The next nine trials used a different puppet that appeared in the other square. The infants’ job was to learn that the link between word and puppet had changed, but only the bilingual ones were good at this. Unlike their monolingual peers, they learned to switch their attention to the other square. To Kovacs and Mehler, this is a sign of superior mental control – they had to override what they had previously learned in order to pick up something new. The monolingual infants, however, behaved as babies their age usually do – they stick with responses that had previously paid off, even if situations change.
Babies can say volume without saying a single word. They can wave good-bye, point at things to indicate an interest or shake their heads to mean “No”. These gestures may be very simple, but they are a sign of things to come. Year-old toddlers who use more gestures tend to have more expansive vocabularies several years later. And this link between early gesturing and future linguistic ability may partially explain by children from poorer families tend to have smaller vocabularies than those from richer ones.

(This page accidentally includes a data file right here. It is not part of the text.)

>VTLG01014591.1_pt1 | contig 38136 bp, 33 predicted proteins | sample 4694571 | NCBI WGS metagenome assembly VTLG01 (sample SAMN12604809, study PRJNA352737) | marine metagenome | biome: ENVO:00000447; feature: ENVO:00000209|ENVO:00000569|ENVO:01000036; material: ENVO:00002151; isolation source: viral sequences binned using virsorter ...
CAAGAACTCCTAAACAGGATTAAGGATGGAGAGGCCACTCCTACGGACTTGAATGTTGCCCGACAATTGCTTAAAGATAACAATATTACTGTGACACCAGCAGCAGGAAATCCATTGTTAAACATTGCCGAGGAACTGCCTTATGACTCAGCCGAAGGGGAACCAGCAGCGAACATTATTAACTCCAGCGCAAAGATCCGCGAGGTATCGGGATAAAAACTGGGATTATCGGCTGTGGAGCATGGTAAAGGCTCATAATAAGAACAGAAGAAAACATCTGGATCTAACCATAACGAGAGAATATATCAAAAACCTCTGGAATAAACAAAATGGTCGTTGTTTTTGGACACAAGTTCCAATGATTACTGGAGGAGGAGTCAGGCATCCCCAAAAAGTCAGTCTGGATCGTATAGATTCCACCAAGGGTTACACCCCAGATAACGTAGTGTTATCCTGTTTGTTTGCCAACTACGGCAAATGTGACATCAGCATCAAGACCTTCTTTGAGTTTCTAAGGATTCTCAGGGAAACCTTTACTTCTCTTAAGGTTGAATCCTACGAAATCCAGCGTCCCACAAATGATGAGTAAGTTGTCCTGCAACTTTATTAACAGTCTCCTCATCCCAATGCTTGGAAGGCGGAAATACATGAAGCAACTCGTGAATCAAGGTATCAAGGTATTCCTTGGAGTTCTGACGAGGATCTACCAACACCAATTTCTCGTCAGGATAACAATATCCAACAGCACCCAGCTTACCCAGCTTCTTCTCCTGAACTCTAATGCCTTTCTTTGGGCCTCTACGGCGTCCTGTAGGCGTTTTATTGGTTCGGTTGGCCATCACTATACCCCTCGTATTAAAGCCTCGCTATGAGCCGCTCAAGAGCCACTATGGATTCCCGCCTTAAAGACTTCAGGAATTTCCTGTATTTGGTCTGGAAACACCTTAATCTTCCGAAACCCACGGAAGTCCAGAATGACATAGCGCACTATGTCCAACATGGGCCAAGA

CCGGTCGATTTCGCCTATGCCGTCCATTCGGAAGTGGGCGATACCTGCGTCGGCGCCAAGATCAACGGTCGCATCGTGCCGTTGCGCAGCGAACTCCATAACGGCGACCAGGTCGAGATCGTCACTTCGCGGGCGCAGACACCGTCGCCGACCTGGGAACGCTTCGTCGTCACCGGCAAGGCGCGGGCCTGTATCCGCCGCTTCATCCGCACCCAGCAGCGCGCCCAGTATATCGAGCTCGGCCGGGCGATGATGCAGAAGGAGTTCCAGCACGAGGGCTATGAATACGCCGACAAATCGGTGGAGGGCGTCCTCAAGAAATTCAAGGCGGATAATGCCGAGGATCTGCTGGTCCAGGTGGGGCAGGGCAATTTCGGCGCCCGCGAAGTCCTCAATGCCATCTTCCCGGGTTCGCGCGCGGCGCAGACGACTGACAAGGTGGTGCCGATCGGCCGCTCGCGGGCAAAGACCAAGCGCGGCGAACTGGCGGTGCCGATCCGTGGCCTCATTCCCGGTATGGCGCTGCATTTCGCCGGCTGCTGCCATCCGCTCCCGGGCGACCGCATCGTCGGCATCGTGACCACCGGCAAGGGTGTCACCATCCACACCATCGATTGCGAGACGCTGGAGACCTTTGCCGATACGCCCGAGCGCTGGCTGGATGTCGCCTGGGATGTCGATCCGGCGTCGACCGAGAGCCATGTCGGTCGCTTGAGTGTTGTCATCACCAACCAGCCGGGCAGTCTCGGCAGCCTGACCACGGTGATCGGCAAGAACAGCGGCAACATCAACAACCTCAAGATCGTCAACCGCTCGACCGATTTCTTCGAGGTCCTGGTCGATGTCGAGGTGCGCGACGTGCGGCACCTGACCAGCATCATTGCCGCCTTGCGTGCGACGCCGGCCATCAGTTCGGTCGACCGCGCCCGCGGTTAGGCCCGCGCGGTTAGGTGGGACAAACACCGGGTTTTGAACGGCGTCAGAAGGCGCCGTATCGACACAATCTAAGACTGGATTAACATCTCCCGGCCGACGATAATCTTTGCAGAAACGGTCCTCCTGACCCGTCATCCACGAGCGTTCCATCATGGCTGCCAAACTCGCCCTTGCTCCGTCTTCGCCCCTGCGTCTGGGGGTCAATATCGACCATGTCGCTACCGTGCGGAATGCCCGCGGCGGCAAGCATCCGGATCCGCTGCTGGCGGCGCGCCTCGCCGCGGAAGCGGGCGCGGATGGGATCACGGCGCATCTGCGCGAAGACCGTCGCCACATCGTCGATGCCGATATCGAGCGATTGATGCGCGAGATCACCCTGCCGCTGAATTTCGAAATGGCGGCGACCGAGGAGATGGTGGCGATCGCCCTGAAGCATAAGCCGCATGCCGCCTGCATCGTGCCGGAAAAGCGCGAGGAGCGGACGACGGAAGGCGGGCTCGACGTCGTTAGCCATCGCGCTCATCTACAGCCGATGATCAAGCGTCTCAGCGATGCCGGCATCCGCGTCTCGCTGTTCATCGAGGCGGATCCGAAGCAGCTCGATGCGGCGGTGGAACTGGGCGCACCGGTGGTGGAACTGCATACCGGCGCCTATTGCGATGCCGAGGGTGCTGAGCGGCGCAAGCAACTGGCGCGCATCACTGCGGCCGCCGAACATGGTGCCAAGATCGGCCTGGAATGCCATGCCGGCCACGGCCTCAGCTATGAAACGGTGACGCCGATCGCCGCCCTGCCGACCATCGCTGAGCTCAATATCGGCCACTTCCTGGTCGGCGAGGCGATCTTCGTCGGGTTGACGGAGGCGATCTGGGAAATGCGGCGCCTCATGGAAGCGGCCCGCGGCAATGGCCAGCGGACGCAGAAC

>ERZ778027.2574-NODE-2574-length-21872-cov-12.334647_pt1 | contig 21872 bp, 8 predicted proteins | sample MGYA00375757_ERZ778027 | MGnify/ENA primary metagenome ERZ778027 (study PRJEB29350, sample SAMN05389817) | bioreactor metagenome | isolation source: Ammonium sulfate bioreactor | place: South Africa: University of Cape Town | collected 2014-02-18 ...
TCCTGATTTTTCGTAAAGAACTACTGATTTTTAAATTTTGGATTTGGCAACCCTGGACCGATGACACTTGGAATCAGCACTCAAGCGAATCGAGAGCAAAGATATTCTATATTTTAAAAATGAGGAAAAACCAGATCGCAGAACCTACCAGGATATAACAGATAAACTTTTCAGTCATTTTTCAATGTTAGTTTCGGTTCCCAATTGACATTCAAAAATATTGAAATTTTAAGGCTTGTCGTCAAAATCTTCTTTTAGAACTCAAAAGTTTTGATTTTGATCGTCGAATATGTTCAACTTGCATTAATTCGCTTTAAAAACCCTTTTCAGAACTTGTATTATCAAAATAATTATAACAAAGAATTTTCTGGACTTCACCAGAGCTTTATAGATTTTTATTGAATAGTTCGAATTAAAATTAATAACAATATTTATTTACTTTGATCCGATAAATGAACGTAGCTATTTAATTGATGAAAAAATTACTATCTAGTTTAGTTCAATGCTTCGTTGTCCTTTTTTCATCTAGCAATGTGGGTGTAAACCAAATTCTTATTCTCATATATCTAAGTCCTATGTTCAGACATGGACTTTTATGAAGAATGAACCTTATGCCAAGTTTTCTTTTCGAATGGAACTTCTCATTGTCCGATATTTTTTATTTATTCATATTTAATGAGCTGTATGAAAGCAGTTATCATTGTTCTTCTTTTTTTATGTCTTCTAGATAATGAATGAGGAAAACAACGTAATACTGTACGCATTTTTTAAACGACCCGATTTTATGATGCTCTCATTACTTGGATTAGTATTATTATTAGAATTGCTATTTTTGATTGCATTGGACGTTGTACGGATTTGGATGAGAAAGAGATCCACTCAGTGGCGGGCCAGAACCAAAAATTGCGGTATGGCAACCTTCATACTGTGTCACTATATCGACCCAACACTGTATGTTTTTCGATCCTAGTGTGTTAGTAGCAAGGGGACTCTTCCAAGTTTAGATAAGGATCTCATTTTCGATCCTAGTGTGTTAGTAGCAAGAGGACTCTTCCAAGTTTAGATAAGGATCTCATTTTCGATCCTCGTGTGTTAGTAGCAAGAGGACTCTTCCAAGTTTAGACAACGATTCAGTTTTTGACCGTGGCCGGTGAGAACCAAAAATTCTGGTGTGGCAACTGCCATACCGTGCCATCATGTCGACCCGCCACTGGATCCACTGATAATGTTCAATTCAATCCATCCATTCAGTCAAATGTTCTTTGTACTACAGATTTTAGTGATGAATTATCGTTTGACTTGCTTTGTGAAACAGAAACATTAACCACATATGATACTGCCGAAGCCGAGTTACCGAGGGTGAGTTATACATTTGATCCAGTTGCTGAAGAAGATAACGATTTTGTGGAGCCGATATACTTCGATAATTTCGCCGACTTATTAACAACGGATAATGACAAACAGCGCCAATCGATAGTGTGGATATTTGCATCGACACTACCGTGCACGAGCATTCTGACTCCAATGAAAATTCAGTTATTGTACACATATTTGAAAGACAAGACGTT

Vocabulary size tallies strongly with a child’s academic success, so it’s striking that the lexical gap between rich and poor appears when children are still toddlers and can continue throughout their school life. What is it about a family’s socioeconomic status that so strongly affects their child’s linguistic fate at such an early age?
Obviously, spoken words are a factor. Affluent parents tend to spend more time talking to their kids and use more complicated sentences with a wider range of words. But Meredith Rowe and Susan Goldin-Meadow from the University of Chicago found that actions count too.
Children gesture before they learn to speak and previous studies have shown that even among children with similar spoken skills, those who gesture more frequently during early life tend to know more words later on. Rowe and Goldin-Meadow have shown that differences in gesturing can partly explain the social gradient in vocabulary size.